Known as Green Sand Beach or even Pu’u o Mahana, Papakolea Beach is well-deserving of its name. The olive-like color of the sand comes from the presence of a greenish, semi-precious stone named, appropriately enough, olivine.
The erosive force of the ocean washing into the base of the Pu’u o Mahana cinder cone has extracted olivines out of the cinder. These are deposited on the sand, giving the sand a green tint.
This beach is challenging to reach but wins points as our #5 beach-based purely on its uniqueness. I mean, really, where else can you visit Green Sand Beach?
Kona Coast (Kekaha Kai) State Park
#6 Rated Beach on the Big Island
Kona Coast or Kekaha Kai State Park is 1,600 acres of beautiful sand and pristine blue waters. Several beaches in the park are accessed via a 1.5-mile road located between the 91 and 90-mile markers on Highway 19 north of Kona.
Once you reach the first parking area, you can take the path to your right and north to Mahai’ula Bay, a lovely crescent of white sand and clear waters. Enjoy this trendy beach for itss nice warm spots to sunbathe.
Punaluu Black Sand Beach
South Kau Region
#7 Rated Beach on the Big Island
Punaluu- the most easily accessible black sand beach on the island- is a little gem just off Highway 11 near mile marker 55. The thick, coarse grains of black volcanic sand, created by the crashing of waves against lava, encrust the waters of this bay.
Graceful coconut palms enclose the beach, creating a rich strip of beach irresistible to sunbathers of the human and turtle variety.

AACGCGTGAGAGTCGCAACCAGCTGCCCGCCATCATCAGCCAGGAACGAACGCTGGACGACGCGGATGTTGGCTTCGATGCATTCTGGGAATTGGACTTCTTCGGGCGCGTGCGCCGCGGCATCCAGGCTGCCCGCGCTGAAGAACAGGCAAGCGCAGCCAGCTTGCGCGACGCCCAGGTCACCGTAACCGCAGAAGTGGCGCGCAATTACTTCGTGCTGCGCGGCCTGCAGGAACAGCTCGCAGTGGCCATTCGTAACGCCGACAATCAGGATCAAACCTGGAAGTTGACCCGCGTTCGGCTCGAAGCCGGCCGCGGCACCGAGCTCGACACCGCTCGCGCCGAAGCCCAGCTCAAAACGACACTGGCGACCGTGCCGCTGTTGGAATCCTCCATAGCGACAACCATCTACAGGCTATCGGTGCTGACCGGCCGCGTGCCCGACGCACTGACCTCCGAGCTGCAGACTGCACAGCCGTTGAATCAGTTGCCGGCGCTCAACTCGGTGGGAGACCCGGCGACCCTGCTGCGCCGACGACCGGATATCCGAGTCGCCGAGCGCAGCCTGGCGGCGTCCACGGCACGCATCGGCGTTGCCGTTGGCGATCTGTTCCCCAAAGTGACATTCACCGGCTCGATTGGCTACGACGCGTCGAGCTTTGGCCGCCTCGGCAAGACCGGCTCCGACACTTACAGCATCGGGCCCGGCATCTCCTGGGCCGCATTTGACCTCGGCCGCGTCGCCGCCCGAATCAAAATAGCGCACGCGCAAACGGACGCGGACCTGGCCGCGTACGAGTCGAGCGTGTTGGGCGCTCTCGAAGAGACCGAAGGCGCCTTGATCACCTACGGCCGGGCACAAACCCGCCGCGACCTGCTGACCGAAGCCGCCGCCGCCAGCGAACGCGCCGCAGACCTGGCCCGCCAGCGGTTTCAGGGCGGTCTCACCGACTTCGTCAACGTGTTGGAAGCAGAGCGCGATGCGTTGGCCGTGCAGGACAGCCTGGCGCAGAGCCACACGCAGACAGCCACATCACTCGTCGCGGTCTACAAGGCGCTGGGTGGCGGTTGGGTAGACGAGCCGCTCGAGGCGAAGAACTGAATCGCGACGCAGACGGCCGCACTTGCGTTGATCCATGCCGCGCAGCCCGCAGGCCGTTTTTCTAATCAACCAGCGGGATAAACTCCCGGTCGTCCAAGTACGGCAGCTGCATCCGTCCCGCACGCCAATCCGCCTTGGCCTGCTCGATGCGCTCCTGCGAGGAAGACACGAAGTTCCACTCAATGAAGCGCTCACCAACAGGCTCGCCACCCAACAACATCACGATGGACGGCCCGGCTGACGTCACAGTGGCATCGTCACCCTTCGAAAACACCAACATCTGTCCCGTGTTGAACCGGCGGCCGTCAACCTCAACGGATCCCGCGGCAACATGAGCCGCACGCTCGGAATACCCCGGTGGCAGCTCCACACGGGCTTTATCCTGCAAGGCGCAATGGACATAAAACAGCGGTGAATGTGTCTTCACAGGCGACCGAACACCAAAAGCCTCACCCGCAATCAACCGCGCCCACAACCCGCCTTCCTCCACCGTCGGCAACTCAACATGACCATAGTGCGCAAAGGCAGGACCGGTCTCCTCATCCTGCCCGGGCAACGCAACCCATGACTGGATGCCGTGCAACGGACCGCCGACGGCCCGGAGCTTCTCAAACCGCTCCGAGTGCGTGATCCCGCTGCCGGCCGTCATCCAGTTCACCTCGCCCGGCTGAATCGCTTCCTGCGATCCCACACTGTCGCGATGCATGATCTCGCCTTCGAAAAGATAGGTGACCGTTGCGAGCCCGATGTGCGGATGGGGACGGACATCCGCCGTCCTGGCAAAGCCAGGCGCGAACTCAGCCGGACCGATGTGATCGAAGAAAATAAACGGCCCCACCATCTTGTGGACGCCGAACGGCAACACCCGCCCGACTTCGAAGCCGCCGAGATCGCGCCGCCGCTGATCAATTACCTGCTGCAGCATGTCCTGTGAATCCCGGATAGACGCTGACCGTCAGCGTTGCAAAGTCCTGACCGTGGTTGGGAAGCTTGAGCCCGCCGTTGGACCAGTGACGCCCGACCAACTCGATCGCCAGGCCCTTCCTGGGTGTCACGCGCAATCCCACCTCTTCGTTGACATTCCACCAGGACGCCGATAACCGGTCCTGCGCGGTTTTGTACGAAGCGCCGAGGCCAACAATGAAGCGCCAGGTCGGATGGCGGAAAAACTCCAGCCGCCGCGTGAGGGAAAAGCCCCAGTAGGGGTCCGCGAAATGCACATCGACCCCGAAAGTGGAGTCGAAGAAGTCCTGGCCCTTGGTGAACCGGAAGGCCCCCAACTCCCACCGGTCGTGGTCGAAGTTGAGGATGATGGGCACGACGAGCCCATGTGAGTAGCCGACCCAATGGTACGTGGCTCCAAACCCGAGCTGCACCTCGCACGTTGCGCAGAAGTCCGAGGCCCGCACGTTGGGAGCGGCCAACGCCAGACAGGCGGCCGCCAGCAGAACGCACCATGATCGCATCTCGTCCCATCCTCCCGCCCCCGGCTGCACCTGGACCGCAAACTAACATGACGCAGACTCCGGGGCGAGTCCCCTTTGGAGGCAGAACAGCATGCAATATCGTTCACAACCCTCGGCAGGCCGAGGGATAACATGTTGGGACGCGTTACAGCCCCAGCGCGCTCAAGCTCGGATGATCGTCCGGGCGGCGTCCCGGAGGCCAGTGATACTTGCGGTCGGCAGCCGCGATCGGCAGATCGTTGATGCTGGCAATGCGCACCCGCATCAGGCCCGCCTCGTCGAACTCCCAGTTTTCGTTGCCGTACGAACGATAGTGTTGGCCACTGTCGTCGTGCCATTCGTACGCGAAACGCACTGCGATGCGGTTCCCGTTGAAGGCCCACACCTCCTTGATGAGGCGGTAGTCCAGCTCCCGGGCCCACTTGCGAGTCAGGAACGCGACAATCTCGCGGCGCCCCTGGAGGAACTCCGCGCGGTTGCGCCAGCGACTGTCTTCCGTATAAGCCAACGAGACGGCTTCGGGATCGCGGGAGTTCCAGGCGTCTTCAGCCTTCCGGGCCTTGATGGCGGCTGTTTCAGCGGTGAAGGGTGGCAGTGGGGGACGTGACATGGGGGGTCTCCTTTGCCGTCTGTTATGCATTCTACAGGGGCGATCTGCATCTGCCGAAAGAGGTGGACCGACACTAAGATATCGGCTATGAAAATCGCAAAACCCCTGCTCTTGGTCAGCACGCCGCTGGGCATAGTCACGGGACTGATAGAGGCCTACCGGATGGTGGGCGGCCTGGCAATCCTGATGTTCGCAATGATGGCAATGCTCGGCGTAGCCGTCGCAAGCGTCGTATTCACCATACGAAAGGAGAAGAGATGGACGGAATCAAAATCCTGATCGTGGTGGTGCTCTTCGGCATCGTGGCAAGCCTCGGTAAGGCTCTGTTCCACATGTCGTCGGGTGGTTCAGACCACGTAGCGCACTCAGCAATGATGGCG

You are likely to see green sea turtles (honu) lounging on the warm sands or floating in the tiny crevices near the shore during your visit.
Kauna’oa ‘Mauna Kea’ Beach
#8 Rated Beach on the Big Island
Located on the sunny West Coast, Mauna Kea Beach (also known as Kauna’oa Beach) received a top ranking on the Top US Beaches, a spot well deserved.
The soft white sand beach is one of the loveliest you’ll ever see, it’s relatively uncrowded, and on a clear day, you can spot the impressive Mauna Kea volcano. Best of all, it’s conveniently located directly in front of the luxurious Mauna Kea Beach Hotel, complete with perfectly-manicured grounds.
The calm azure waters sparkle by day and twinkle magically at sunset.
Pololu Valley Beach
#9 Rated Beach on the Big Island
Pololu Valley Beach will take a short hike to access the beach, so prepare for a bit of adventure. This black sand beach separates the beautiful Pololu Valley from the ocean, is a lovely stretch of fine black sand rimmed with black lava rock and shockingly emerald green beach ground cover.
Awini Trail leads down to the black sand beach takes approximately half an hour to hike. The dirt and root trail can be steep in places, but the various views of the valley along the way make even part of the walk worth it. You will find the trailhead near the parking lot.
Isaac Hale Park & Pohoiki Beach
#10 Rated Beach on the Big Island
Just about a mile down the road from Ahalanui at the junction of Highway 137 and Pohoiki Road in Puna is one of the most popular beaches in the area.
Due to the most recent lava flow of Kilauea in 2018, a volcano eruption formed the *new* Pohoiki Black Sand Beach (the area in front of the Pohoiki boat launch, to be exact). This beach park was highly fortunate to have survived the lava flow activity.
Eruption almost filled Pohoiki Bay with lava, but the flow stopped just 230 ft. from the harbor.